Flashback to the mid-nineties, when you finally convinced your parents to get you a Game Boy Color for Christmas, complete with two whole game cartridges (Space Invaders and Pokémon Pinball, naturally). Who’d have known then that there would one day be people who make their living by live streaming video games to hundreds of thousands of subscribers?
Watching these live streams is so popular that the total number of people who watch others play video games online outpaces the combined audiences of Hulu, Netflix, HBO, and ESPN. Clearly, we like video games. But it has not always been an easy road for live streamers. For those who made it their full-time path, and even those who are still hobbyists, it was difficult to monetize their audience beyond a standard paid partnership.
Streamlabs, the newest HeadSpace member, is focused on bringing live streamers a new way to earn money. They’ve created a platform for streamers to process “tips” or donations from viewers who enjoy their content on platforms like Twitch, Mixer, YouTube, and Facebook. Streamlabs also gives streamers access to overlays, chatboxes, mobile streaming, and other helpful tools.
Based on the fact that live stream viewers have a “higher average income than other gamers” and are willing to spend it on video game-related content, this model works. In fact, Streamlabs is used by 78% of the top Twitch and YouTube streamers.
With this success, the San Francisco-based company decided to acquire TwitchKit, a local startup, and open a Dallas office. Streamlabs then began work on a new offering – branded merchandise.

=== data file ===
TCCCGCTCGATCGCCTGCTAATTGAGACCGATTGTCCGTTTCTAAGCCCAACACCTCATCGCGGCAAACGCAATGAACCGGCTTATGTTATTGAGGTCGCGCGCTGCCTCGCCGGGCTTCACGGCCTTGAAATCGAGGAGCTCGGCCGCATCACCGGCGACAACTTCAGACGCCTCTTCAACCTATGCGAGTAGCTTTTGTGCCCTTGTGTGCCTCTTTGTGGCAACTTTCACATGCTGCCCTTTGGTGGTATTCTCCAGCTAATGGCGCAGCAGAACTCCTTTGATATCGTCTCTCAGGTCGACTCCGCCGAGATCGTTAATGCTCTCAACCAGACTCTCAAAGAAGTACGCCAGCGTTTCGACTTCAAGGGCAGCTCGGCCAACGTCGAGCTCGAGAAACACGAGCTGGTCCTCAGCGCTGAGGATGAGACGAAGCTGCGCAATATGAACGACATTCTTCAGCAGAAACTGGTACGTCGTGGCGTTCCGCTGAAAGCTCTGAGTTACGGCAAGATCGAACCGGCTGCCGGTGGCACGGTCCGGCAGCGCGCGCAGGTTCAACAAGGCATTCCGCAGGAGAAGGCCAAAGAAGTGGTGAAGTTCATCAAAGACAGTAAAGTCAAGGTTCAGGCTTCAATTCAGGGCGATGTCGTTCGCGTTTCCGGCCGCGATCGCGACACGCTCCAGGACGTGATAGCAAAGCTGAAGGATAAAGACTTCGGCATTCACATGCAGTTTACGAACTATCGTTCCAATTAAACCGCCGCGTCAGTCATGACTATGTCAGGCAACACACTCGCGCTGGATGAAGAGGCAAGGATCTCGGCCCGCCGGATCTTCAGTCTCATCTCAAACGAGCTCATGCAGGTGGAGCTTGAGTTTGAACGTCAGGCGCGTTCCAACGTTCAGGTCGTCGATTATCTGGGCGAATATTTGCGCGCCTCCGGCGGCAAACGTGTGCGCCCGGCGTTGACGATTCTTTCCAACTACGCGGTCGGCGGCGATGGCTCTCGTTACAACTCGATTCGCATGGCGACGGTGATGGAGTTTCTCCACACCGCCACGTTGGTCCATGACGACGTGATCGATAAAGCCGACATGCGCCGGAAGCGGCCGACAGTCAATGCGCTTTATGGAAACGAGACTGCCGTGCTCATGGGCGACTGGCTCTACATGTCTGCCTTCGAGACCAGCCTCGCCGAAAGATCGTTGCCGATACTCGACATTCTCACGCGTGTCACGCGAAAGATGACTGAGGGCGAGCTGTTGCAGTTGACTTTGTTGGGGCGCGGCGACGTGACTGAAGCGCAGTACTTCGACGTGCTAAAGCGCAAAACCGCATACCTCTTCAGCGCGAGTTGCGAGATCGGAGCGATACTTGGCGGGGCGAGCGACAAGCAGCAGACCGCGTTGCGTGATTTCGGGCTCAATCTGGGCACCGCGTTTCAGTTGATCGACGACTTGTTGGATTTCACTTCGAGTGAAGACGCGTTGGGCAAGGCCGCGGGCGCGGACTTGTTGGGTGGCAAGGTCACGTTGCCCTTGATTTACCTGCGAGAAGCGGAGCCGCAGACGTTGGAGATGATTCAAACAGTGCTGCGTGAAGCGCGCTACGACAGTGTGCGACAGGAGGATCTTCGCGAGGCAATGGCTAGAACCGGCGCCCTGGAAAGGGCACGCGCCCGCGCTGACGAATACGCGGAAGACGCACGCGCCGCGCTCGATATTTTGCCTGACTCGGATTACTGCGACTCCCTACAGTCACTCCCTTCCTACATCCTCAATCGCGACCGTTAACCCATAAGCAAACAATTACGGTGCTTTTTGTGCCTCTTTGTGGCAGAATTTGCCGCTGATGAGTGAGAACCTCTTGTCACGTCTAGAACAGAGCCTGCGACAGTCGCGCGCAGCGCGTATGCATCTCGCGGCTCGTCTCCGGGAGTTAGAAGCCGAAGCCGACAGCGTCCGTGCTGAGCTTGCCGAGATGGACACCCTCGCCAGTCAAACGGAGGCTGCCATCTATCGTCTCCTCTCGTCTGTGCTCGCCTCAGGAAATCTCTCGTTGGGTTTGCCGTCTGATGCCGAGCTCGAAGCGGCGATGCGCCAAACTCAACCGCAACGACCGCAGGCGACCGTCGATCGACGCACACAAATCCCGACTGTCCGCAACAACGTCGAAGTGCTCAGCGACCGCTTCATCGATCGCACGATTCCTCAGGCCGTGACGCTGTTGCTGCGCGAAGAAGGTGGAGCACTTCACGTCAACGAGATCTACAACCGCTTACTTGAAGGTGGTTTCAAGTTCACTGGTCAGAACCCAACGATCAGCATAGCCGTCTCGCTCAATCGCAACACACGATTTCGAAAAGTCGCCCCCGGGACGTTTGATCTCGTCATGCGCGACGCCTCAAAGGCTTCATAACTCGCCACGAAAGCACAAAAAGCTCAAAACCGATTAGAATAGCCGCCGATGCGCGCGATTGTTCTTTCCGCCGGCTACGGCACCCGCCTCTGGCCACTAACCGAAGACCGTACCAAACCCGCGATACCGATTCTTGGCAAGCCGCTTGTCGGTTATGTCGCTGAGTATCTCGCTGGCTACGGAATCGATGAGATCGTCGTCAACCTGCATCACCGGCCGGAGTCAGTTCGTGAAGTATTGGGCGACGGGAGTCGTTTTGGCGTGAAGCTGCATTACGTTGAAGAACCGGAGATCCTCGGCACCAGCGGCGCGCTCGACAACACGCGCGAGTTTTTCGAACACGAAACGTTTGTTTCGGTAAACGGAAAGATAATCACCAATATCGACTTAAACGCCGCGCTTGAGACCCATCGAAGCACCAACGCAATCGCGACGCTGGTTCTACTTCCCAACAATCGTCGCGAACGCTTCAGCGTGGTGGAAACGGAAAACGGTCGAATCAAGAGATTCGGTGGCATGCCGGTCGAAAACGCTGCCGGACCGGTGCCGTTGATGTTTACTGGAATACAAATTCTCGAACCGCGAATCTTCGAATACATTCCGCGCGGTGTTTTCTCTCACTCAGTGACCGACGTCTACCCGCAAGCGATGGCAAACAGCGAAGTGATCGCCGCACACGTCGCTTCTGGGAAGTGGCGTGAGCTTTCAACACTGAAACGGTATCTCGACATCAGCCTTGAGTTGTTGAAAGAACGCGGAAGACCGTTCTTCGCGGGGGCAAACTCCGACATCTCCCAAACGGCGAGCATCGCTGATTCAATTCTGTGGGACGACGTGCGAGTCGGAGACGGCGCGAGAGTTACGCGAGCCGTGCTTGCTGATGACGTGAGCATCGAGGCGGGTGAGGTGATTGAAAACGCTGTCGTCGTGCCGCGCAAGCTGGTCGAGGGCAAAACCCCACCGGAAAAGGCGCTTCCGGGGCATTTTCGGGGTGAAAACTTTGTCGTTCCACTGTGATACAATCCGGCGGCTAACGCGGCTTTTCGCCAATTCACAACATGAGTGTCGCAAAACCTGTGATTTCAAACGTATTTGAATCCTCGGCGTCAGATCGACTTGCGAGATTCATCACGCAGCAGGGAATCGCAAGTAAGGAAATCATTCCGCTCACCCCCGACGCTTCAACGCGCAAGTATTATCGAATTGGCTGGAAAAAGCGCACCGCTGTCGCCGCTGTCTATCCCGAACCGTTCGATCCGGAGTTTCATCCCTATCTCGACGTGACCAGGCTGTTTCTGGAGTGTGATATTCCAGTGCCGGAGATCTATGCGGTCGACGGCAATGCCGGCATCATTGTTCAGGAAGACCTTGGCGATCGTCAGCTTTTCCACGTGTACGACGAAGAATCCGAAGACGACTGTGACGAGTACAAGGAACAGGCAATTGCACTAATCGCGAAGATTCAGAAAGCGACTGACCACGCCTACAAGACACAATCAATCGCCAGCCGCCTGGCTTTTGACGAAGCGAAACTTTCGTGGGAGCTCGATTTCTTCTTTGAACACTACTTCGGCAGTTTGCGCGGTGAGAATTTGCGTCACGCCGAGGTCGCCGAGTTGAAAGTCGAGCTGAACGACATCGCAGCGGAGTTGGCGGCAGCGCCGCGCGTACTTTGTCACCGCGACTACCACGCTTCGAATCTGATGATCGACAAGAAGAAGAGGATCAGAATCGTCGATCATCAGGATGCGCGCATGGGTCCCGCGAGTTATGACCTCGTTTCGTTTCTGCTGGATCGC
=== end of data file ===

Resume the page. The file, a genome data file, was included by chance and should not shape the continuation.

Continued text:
“We allow streamers to sell customized merch with [their] logo and designs and dropship it directly to their fans/viewers who purchase it,” says Geoff Garber, Project Manager of Merchandise for Streamlabs and co-founder of TwitchKit.
Garber is an entrepreneur in his own right, having manufactured and imported goods from overseas since he was 15.
“The business experience and relationships I developed over the years have definitely helped when pivoting to this industry and working for Streamlabs,” says Garber. “The founders, Ali and Murti, really put their trust in who they hire and give them the creative freedom to build things as we envision them, which was one of the main reasons why we joined [the team].”
That freedom has found a home in Dallas, which is becoming a hot spot for startups and entrepreneurs to plant their roots. Garber cites the affordable cost of living and lower cost of operating expenses as some of the reasons why Dallas is an attractive location for startups versus a more saturated market like Silicon Valley.
As for the future of the Dallas startup scene, he has some simple requests.
“I’d like to see more VCs, more tech companies, and more talent!” says Garber. “More places like HeadSpace that allow creative entrepreneurs to connect and operate would be great, too.”